Olympia Development and Related Companies are making their way through approvals and committees to bring their $1.5 billion vision of a new District Detroit to life. Here's the latest:

The requested tax incentives were revealed earlier this month, totaling nearly $800 million in funding. The majority of the incentive comes from a Transformational Brownfield tax capture, worth $616 million over the next 35 years. The first vote will come February 8 from the Detroit Brownfield Redevelopment Authority, after a public comment hearing on Monday at 5pm. 

According to the Free Press, when the Community Benefits agreements is reached, City Council would then consider the proposal in March. If the MSF approves the plan in April, the first groundbreaking could be held in July. 

The plan includes a lot of new office space, and a consultant has estimated that if all the buildings are built and leased, 5,800 new jobs could be created with an average pay of $95,000.

Also to note: More details revealed include underground parking on two of the new construction buildings that will go on current surface parking lots (2200 and 2250 Woodward).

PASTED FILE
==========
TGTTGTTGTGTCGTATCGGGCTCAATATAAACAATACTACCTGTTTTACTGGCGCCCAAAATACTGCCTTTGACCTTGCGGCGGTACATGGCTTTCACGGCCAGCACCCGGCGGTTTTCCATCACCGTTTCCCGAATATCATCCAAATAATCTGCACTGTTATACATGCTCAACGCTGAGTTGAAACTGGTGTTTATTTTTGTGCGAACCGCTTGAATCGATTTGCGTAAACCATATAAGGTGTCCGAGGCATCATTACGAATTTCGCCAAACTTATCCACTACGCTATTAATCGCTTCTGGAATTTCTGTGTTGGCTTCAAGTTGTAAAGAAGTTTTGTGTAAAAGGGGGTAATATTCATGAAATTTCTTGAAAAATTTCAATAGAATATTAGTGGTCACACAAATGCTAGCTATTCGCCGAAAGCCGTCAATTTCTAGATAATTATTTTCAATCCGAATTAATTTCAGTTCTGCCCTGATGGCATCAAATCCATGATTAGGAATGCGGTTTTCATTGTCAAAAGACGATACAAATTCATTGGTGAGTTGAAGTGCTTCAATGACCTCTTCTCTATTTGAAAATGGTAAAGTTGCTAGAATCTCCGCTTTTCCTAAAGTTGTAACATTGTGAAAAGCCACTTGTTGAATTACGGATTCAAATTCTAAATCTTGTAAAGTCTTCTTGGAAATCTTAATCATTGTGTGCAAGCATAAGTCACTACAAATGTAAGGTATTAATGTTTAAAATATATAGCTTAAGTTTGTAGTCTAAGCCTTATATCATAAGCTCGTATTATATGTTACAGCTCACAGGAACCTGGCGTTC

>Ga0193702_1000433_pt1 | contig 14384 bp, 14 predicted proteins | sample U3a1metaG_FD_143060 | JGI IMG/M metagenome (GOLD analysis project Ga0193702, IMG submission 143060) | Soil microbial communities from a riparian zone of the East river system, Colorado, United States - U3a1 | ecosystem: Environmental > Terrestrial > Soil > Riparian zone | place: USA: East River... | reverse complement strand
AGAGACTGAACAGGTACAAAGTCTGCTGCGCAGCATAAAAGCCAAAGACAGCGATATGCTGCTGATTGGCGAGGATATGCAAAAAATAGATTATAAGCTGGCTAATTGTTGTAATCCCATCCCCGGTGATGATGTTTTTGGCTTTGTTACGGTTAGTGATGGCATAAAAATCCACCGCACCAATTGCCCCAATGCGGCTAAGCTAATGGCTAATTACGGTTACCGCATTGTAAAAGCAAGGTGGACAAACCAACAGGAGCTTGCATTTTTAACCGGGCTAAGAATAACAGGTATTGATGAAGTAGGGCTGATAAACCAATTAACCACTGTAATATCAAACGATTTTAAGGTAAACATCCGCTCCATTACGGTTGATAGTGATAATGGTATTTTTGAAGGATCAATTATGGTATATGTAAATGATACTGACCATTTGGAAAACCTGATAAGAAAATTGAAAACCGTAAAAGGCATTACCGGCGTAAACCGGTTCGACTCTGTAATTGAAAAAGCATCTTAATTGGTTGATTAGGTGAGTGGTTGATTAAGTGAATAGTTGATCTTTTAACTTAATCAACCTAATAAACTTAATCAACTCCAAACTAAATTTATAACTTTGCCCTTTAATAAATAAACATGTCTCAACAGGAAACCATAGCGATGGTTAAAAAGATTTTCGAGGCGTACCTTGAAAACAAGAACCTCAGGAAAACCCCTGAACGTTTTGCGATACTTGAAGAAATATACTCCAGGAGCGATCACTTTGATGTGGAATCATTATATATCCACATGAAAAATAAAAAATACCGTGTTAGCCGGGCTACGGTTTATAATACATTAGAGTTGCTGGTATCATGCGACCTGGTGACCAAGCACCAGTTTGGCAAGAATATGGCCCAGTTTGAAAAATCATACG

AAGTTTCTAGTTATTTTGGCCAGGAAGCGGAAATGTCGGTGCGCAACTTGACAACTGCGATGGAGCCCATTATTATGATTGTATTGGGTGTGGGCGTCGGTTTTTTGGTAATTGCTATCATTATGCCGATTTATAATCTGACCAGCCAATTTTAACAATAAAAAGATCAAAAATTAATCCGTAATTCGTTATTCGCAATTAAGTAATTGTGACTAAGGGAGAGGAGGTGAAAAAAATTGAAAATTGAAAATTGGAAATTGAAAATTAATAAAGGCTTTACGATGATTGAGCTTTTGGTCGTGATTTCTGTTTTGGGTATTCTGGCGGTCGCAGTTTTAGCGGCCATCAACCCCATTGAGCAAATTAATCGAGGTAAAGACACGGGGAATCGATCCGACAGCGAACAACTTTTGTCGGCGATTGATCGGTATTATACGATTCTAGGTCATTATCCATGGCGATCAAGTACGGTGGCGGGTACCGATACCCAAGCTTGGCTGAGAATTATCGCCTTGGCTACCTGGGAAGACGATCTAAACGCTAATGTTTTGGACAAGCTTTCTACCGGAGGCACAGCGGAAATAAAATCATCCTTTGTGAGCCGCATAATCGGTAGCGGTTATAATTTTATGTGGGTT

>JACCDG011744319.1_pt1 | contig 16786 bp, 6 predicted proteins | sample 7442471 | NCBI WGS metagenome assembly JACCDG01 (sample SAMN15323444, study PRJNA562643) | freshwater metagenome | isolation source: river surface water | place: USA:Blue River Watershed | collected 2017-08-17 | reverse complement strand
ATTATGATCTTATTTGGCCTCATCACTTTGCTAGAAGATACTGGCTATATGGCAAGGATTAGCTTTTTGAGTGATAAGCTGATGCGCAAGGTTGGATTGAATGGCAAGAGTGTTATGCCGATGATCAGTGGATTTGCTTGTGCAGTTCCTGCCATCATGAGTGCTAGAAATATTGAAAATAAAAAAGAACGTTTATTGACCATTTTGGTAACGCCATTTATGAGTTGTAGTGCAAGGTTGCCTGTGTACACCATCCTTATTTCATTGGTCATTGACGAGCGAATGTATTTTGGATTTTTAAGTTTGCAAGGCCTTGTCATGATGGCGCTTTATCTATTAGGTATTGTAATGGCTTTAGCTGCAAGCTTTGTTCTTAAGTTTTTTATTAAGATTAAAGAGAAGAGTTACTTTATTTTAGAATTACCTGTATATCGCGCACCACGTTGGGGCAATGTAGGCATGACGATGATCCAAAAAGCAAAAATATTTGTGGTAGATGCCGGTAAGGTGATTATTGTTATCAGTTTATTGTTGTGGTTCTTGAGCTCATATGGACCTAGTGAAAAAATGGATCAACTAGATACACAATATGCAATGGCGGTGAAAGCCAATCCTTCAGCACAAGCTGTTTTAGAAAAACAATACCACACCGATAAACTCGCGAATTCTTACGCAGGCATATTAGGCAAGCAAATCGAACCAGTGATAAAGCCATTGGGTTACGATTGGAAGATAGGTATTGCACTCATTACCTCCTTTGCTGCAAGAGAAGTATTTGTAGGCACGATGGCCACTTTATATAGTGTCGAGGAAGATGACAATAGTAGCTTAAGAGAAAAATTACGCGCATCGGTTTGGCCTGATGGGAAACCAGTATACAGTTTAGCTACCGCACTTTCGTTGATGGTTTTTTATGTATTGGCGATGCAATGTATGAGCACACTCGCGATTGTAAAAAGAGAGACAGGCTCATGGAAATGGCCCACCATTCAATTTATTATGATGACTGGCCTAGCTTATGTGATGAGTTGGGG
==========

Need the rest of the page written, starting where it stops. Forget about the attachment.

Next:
The Community Benefits Ordinance process is currently moving along, with meetings every Tuesday. A Neighborhood Advisory Council (NAC) has been elected and is currently deciding its requests from the developers. In tonight's meeting, some of the larger concerns include:

Accessible parking and traffic management in the neighborhoods during construction and events. A proposal is currently being drafted by the Municipal Parking Department about the lack of parking for residents in Brush Park. Many visitors park in the historic neighborhood when they come to events downtown. Another issue - some residents have access to a garage, but at an additional cost they can't afford (especially if it's in a low-income building). At Tuesday night's meeting, residents noted that the situation in the surrounding neighborhoods is difficult as it is, and with more construction coming in, it could make parking, traffic control, and accessibility to transit stops even worse.

Greater activation of greenspace in the impact area. Cass Park was noted as a promise that hasn't been kept by Olympia (revitalizing the park was a part of the original District Detroit plan). Activation could include more cultural programming, opportunities for youth, and recognition of the area's history. NAC members also mentioned the park at John R and Watson that needs to be completed.

In the next meeting, developers will respond to the various requests from the NAC. A vote on the agreement would come at the next meeting.

The total development includes six new buildings constructed, including offices, apartments, and a hotel next to the Little Caesars Arena. Another four buildings will be rehabbed in the project, including a conversion of offices in the Fox Theater into a hotel. The Detroit Center of Innovation, which is separate from the CBO, is considered the anchor of the whole vision and is expected to break ground later this year.